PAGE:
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Today JUSP launched the Europe’s answer to the Square credit card reader in Milan, Italy. Like Square, this credit and debit card reader connects to any phone or tablet simply via your device’s headphone jack. But the company has plans not just for Europe, but also for Africa, Latin America, and parts of Asia that don’t have a developed point of sale infrastructure yet.

“It’s the same service that Square is offering in the U.S.,” JUSP chief executive Stefano Calderano told me yesterday from Milan, where he spends half his time, commuting from his home in Rome. “But magstripe is not used anymore in Europe for credit card/debit card — it’s all chip and pin. So the technology is much more complicated, and the device is not as small and as cheap as Square.”

JUSP mobile paymentJUSP’s device, also called the JUSP, is a small box with numbers on the front. Connect it with your iPhone or Android device, insert a credit card into it, and you can take payments from anyone, anywhere.

It costs 39 Euros, which is cheap compared to competing products at 100 Euros but expensive compared to Square — which is free. The cost, Calderano says, is a good thing, however.

“When merchants actually buy the device, maybe we won’t have so big numbers in terms of number of stores, but there will be more incentive to use the device,” he argues. “For Square, many are not using the dongle anymore … if you look at the number of customers Square declares and the volume of transactions, I would guess that hundreds of thousands of customers are just not using the technology anymore.”

That’s probably debatable — Square would certainly have a different story — since Square is now funneling an annualized $15 billion in transactions. But there is something to the idea that a certain cost will require a merchant makes it worthwhile.

That cost covers the added complication, certainly, in securely managing the chip and pin security features common in Europe, Canada, and many other countries around the world. But there’s also complication — with a purpose — in the way JUSP communicates with a retailer’s smartphone or tablet: via the audio jack.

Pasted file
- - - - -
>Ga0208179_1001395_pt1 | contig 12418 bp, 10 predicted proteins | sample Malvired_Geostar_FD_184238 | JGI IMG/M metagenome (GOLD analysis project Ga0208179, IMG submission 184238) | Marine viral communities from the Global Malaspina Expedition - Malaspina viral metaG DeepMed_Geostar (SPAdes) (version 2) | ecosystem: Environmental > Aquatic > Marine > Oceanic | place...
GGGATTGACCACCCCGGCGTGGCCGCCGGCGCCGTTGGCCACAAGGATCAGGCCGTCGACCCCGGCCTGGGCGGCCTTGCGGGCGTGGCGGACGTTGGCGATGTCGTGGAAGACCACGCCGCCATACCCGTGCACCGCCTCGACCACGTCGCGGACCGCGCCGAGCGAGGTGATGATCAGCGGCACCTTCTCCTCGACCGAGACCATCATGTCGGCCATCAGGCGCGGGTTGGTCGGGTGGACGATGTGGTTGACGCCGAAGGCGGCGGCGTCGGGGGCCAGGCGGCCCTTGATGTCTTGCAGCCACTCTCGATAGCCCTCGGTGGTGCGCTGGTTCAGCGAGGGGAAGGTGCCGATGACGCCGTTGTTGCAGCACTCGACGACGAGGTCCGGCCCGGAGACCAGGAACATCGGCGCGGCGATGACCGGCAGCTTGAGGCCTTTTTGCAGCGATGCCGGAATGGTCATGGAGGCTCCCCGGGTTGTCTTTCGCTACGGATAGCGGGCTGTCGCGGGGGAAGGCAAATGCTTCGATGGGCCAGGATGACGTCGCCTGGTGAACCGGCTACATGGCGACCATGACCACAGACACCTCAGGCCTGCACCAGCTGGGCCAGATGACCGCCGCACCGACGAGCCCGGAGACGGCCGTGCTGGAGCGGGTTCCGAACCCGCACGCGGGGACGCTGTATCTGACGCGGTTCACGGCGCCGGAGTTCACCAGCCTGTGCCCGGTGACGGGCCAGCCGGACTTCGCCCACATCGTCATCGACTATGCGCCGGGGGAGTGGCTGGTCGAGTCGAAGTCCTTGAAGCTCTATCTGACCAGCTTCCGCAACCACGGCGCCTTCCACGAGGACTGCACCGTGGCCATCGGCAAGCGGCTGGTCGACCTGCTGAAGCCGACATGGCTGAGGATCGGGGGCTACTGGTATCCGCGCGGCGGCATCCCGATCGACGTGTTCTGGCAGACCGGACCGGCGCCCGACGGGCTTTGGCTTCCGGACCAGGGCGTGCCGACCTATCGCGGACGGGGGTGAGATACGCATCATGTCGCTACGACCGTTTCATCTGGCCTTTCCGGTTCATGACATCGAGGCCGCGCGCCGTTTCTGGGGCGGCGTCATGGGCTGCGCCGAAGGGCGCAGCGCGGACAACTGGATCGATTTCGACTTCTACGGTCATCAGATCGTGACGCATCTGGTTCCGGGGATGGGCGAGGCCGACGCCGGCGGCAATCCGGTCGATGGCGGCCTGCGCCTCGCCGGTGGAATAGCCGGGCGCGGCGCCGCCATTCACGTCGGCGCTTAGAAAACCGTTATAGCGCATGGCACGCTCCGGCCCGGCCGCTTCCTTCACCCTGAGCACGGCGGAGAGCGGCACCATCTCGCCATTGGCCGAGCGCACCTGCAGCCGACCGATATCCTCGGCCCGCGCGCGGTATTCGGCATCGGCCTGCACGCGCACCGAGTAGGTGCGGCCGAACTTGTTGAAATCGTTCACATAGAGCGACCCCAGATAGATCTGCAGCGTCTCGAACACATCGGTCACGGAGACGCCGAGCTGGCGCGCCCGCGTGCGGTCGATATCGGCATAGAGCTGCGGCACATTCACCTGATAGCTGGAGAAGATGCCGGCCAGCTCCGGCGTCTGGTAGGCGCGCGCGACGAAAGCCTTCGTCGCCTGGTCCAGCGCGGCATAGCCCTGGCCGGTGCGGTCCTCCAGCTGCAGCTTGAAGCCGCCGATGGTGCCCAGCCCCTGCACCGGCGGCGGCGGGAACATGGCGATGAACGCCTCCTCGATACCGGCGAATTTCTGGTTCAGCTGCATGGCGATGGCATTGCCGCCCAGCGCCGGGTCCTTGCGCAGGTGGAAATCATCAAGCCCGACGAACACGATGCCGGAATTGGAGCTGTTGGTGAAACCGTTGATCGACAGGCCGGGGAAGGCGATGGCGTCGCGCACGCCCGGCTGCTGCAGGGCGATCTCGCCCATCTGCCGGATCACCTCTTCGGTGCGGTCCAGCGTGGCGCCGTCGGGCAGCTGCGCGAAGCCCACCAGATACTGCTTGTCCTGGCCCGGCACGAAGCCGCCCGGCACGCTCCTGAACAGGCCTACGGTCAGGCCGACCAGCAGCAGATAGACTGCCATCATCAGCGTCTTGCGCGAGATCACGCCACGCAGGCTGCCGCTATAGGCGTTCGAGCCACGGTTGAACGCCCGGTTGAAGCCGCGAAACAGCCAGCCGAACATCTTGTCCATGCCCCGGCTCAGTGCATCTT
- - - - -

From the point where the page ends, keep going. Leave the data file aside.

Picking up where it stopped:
JUSPThe company took a very different stance than most of its competitors in using the audio jack, Calderano says, because the Bluetooth technology most mobile POS (point of sale) systems use in Europe is trouble-prone, and results in device separation that is more similar to a traditional POS than a mobile POS.

But there’s one other very important reason — and it’s not in Europe.

“We are looking at the world differently than our competitors,” he told me. “Most of our competitors are looking at the big European markets — Germany, France, Italy — and so are we, but we’re also looking at many places around the world that need payment infrastructure such as Africa, Latin America. And in African countries, they don’t use Bluetooth, so they need an audio jack chip and pin POS.”

The primary market, of course, today, is Europe. But even there, JUSP has different ideas.

Typically, mobile point of sale solutions are designed for small merchants, street vendors, or home-based businesses. JUSP, however, sees an enterprise market, and is talking to large corporate customers, Fedex Europe, and companies with remote sales forces — many of whom, these days, aren’t even employees. In those scenarios, mobile payments are a major benefit.

“In 5 years, 50 percent of POS machines will be mobile,” Calderano says.

The JUSP is available in Europe now, and, the company says, will take on the U.S. market too, starting in 2015 when chip and pin technology has become widespread here.

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